Generation Xers were born between 1965 and 1980. Thus, they range in age from 35 to 50.
With that in mind, let's view the contrasting savings priorities of the parents belonging to these two adult groups.
Why millennial parents get their financial priorities so wrong offers this solid advice to the Millennials:
"Millennial moms and dads have misguided savings priorities.
Millennial parents rank saving for their kids’ college as their No. 1 savings priority, a move that many advisers say isn’t, in most cases, smart. Generation Xers, on the other hand, put saving for retirement as the No. 1 priority, according to Fidelity Investment’s 9th annual College Savings Indicator, a nationwide survey of 2,470 parents (with a household income of $30,000 and up) with children aged 18 and younger who are expected to attend college.
|Millennial parents savings priority||No. 1 savings priority||Named among top 3 savings priorities|
|2. House / Mortgage||20%||48%|
|3. Emergency fund||17%||53%|
|5. Pay off credit card debt||14%||35%|
|6. Pay off own student loans||7%||24%|
|7. Future health care costs||5%||25%|
|Gen X parents savings priority||No. 1 savings priority||Named among top 3 savings priorities|
|3. House / Mortgage||16%||44%|
|4. Pay off credit card debt||16%||38%|
|5. Emergency fund||16%||55%|
|6. Future health care costs||4%||26%|
|7. Pay off own student loans||3%||14%|
Furthermore, it’s not just that millennials (born 1981 - 1997) prioritize saving for their kids’ college, but also how they’re doing it: Nearly three in four millennials ages 30 to 34 have put away at least some money for college, compared with just 58% of Gen Xers (born 1965- 1980) who had done that when they were in that age group.
But while the kids may appreciate a padded 529 plan when they hit 18, that doesn’t make it a smart financial move for millennials, experts say. Instead millennials — unless they are one of the few who has enough money to fund all of their goals fully — should focus on paying down high-interest debt, building up emergency savings and saving for retirement rather than paying for their kids’ college, says certified financial planner Catherine Hawley. There is more flexibility with funding college than for retirement, she adds. “You can’t borrow or get a scholarship for retirement.”
More specifically, if money is tight and you have high-interest debt, Sweeney says you should at least put up to what your employer matches into your 401(k) (that’s free money so you don’t want to forgo that) and then work on paying down your high-interest debt as quickly as possible, even before you put more into retirement savings, says John Sweeney, the executive vice president of retirement and investment strategies with Fidelity Investments. “Often the interest rate is in the teens, but virtually no investment we find will give you a return higher than the cost of that debt,” he explains.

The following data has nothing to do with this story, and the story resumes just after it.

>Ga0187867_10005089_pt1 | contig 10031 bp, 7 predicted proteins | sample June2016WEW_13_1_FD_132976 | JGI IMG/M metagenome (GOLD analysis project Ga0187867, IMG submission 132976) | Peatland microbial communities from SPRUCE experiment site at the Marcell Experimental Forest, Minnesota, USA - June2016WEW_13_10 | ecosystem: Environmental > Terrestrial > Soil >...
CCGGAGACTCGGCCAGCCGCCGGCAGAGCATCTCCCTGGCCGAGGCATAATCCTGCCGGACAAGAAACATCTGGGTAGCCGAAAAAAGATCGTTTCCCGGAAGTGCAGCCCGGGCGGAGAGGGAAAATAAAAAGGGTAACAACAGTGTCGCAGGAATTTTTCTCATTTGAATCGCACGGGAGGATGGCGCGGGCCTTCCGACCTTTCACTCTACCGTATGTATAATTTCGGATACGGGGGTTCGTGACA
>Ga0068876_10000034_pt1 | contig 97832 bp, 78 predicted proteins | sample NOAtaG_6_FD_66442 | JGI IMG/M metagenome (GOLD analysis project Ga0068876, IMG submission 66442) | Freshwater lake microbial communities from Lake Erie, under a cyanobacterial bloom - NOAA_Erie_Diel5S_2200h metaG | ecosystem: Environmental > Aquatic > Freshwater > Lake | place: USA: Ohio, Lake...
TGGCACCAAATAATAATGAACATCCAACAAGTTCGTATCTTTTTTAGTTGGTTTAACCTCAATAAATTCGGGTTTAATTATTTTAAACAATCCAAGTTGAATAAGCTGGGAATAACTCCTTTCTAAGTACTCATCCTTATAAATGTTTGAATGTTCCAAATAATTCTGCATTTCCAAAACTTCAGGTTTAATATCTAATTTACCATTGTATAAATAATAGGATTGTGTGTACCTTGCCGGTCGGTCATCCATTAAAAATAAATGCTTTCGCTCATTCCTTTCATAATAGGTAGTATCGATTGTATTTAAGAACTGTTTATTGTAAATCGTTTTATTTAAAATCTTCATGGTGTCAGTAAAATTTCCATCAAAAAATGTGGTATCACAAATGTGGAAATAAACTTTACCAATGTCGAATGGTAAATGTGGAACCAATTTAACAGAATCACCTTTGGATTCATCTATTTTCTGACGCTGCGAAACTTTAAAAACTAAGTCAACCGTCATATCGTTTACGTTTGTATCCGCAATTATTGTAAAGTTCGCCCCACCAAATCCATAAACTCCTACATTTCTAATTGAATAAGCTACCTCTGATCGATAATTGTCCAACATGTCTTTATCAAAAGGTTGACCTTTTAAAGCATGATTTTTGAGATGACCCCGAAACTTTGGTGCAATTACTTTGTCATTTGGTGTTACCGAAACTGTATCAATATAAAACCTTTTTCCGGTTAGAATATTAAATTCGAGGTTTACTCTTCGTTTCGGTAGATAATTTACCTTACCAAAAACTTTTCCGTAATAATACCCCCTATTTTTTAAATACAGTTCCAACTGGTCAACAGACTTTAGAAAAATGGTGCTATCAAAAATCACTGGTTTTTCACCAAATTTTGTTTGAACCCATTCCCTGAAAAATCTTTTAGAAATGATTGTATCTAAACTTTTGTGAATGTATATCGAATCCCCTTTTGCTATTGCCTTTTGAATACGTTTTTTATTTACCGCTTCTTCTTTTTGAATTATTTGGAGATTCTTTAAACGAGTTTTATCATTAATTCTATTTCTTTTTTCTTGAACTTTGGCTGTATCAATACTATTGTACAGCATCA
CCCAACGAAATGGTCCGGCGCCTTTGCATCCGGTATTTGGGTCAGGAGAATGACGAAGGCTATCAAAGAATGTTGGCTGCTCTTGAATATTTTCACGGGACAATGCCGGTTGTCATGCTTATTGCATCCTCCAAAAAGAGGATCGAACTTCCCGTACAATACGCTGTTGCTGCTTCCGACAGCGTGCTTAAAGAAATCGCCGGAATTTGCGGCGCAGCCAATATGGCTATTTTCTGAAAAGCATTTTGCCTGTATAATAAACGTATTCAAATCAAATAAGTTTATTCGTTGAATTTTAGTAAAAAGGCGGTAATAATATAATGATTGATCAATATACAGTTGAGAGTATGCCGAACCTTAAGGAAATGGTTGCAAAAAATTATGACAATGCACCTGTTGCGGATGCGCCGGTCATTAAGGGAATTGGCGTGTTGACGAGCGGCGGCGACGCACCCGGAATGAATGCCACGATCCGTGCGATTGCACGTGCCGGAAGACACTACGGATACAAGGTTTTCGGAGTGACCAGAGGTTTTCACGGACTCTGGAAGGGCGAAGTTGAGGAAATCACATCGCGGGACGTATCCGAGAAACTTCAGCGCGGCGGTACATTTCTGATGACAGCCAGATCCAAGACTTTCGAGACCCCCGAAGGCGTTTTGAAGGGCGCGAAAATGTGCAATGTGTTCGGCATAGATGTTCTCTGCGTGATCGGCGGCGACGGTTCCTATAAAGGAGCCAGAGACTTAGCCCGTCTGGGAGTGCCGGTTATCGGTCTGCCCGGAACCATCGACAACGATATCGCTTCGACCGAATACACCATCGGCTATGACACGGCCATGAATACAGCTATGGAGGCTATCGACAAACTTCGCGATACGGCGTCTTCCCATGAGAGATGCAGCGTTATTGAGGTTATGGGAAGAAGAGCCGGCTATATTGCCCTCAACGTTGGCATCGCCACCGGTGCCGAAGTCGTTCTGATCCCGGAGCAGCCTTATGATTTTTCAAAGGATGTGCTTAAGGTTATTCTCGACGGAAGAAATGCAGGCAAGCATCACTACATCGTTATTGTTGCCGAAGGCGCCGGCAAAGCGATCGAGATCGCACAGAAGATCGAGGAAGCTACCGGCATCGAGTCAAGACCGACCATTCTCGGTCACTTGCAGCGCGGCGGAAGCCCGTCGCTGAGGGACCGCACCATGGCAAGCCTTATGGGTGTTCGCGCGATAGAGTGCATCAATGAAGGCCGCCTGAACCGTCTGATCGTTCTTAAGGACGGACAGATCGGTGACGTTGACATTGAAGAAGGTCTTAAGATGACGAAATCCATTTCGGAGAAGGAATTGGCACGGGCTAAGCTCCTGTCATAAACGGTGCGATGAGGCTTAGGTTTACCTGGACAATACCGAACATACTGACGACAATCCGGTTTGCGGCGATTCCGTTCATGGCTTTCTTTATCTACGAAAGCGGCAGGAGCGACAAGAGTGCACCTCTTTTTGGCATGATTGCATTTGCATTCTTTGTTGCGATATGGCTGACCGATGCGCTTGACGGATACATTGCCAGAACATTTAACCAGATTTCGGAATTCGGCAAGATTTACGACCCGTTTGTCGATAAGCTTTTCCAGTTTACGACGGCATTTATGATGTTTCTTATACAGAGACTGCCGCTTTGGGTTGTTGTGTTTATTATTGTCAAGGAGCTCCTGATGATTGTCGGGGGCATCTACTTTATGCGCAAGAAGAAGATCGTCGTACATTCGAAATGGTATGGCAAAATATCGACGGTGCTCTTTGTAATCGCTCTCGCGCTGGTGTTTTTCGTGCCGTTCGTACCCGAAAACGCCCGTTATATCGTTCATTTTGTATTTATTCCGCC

So why are millennials saving for college instead of retirement? “Their generation had so much debt themselves,” Hawley says. “They wish their parents had put away for their college.”
Indeed, a Financial Finesse survey showed that the average student loan debt burden for people in their 20s is up 60% since 2005. And this has seriously impacted their lives: A survey released this year by financial services company Bankrate found that 56% of people with student loan debt in their 20s had put off a major life event like buying a car or home because of the burden of paying down these loans; fewer than half of older Americans with student loan debt had done that."
Saving money for our future financial health and well being is a great and necessary component of adult life.
So is avoiding accumulating a boatload of burdensome high interest debt.
After those two conditions are met, then we can talk about how to invest those 'net' savings wisely and for the long haul in a diversified portfolio of blue chip dividend paying and growing stocks.
But not until then.
That's my take.